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CHAPTER VIII.
ROME.

Interview with the Pope. — Conversation. — Homage. — Presents. – Cardinal Fesch. — Paintings. – Mother of Napoleon. – Rival Artists. – Ara Coeli. – Gibbon. — Public Amusements. – Pagan Festivals. – Catholic Paganism. — Palatine Hill. — Amphitheatre. — The Coliseum.— Its Structure, Ornaments, and the Scenes, enacted there. — Gladiators.-Wild Animals. – Baths; their Origin and Object. — Baths of Titus, of Diocletian, of Caracalla. – Public Morals. – Idolatry. — The Jews. – Catholics. — Funerals. – The Pope's Guard. —Cardinals. – Popes. – Population of Rome. — The Clergy. – Debts and Income of the Pope. — Police. — Index of Prohibited Books. – Prisons. – Hospitals. – Beggars. — Funerals. — Secret Societies. – Insurgents. – Robbers. — Military Escorts. – Education in Rome. — The Gregorian College. — The University of Rome.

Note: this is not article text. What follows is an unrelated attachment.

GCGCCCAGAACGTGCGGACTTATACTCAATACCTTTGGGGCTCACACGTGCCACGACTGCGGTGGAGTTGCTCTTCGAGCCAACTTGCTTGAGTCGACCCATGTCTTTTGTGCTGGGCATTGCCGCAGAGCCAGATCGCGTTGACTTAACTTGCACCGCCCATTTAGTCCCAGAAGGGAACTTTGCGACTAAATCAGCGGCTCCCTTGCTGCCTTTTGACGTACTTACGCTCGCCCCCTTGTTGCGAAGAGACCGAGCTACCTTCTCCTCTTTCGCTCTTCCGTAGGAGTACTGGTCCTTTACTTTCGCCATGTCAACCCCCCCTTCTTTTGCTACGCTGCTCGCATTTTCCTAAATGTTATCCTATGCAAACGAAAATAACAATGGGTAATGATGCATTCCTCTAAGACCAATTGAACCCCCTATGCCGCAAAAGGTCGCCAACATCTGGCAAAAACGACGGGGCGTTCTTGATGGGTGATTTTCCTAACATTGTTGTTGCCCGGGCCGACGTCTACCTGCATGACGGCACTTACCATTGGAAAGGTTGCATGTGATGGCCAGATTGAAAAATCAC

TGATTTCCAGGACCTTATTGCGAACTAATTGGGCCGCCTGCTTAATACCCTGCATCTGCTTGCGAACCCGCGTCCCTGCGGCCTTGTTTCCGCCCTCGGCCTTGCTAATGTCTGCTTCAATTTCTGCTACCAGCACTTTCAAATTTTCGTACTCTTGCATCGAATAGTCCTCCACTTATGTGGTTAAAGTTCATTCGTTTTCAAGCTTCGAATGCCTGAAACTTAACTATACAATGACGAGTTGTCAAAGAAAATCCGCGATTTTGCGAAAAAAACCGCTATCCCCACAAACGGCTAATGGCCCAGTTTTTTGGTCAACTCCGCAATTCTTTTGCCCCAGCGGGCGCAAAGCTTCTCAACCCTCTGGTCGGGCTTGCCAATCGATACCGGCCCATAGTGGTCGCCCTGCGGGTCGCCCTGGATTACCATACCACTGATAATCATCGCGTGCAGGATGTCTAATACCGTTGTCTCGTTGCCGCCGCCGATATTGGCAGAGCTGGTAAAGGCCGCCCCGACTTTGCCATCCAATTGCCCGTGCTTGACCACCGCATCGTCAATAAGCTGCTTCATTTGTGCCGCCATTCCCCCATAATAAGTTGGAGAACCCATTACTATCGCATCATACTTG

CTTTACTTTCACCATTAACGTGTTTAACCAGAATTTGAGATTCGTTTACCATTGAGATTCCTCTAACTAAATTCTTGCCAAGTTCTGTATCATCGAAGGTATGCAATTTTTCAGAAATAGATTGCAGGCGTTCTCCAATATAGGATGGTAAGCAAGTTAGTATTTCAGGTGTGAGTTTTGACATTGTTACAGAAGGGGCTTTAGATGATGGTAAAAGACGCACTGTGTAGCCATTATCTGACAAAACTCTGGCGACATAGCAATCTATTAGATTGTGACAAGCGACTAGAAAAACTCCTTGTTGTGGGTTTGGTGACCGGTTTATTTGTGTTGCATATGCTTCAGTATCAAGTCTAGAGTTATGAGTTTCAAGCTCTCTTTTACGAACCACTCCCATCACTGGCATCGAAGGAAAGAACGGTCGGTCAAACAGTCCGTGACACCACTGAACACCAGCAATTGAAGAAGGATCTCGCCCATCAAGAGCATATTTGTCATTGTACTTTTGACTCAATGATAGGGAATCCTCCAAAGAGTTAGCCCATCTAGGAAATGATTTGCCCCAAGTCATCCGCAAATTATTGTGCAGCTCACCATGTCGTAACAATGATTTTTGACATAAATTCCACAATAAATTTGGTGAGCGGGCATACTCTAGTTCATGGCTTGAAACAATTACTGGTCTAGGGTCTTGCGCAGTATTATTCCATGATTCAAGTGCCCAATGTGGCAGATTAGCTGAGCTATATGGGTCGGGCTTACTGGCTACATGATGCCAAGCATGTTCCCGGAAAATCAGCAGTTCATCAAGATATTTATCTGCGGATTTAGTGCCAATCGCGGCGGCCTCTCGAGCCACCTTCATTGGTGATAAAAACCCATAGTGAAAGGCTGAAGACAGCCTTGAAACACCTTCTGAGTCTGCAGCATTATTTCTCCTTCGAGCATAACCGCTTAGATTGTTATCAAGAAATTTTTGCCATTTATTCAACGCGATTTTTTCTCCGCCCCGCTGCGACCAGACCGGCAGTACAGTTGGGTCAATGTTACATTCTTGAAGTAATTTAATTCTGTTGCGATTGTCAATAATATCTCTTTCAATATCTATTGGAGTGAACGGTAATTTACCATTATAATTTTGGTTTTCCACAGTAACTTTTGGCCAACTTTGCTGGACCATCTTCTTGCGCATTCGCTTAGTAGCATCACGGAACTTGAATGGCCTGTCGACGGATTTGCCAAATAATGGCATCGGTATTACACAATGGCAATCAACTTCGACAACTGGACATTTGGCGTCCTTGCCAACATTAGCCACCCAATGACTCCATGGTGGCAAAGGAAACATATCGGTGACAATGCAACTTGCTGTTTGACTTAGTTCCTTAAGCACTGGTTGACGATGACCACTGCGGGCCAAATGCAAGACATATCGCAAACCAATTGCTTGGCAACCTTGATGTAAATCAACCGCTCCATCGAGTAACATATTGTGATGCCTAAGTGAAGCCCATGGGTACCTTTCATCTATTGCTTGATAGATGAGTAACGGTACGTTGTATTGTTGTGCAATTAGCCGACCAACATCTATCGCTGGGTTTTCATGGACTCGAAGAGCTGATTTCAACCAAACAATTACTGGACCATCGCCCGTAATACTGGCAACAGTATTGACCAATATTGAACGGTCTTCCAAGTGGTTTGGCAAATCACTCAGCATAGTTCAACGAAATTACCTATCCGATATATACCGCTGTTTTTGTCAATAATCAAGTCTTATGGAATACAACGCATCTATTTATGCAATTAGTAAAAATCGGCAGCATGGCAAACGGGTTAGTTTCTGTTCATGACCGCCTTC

IN our interview with the Pope, after complimenting the Commodore on the fine appearance of his officers, he expressed his surprise on learning how extensively the ladies present had travelled by sea, and remarked that he had thought himself quite a sailor, for having gone round to Civita Vecchia in a steamboat. The Commodore told him, that he regretted that he was not at Civita Vecchia at the time of His Holiness's visit there, as he should have been happy to have received him on board his ship. The Pope expressed his wish to have done so, and said that his nephew, who was then at Naples, had visited our ships there, and had written him respecting them. He spoke with much interest of the United States, and inquired respecting Bishops Dubois, England, and others; and, when allusion was made to the number of Catholics there, he quickly remarked, in a manner which had in it somewhat of inquiry, but much more of direct assertion, “They are good subjects.” Just before leaving, one of our officers remarked, that three of those present were Catholics, and that they would be happy to pay their respects, in form, to the head of the church. To this the Pope assented, and they accordingly kneeled before him, and kissed his hand. With one of them, however, who was a gentleman of peculiarly sensitive and high-toned feelings, it was a severe struggle, and he afterwards admitted, that when he had approached the Pope, he was on the point of retreating, without kneeling before him. Every one has, of course, a right to his own opinions in such matters, but I could not help remarking to this Catholic friend, that I did not like to see a republican bend the knee to any one but God. He replied, that with them it was a matter of education, as they were accustomed to kneel to their priests at confession. Some other officers of the squadron, who were not then present, visited the Pope after this, and to one or more of them, who were Catholics, he made presents, and showed other marks of attention. A cane of the cedar of Lebanon was also presented to His Holiness by the lady of the Commodore, and the favor was very politely acknowledged. So much for the scenes of high life, to which there followed an amusing episode. When at breakfast the next morning, our valet informed us that the servants of the Pope were in waiting for a present. We therefore ordered the purser of our party to pay them a few dollars. But lo, the money was sent back with the message, that nothing less than a dollar from each of our number would answer the demand. This was odd enough truly, for beggars to dictate the amount they must receive ; but after discussing the matter freely, and making no small number of sailor speeches on the subject, we sagely concluded that it had furnished us sufficient amusement to warrant our paying the whole sum. We had afterwards a similar call from the servants of the Pope's Secretary of State, to whom we had paid our respects, as also from those of other persons of distinction. We learned that it is a custom at Rome, and elsewhere in Italy, when one attends a party, to receive a call from the servants of the house the next morning, when a dollar is expected. The benefit of this, is either directly or indirectly felt by the master, and surely it is a cheap way of giving parties and paying servants. There is a rich banker in Rome, to whom most travellers have letters, who speculates quite profitably in this kind of stock. He gives frequent parties, at which he supplies his friends with lemonade and some small eatables, which may cost him ten cents to each individual, and thus on the dollar, which his servants are ever prompt to collect, he makes a clear gain of ninety per cent. These things seem strange to us, but custom sanctions any thing, though it may not make it right. The Admiral of the Egyptian fleet is a Frenchman, and his family reside in Rome. In company with his lady, we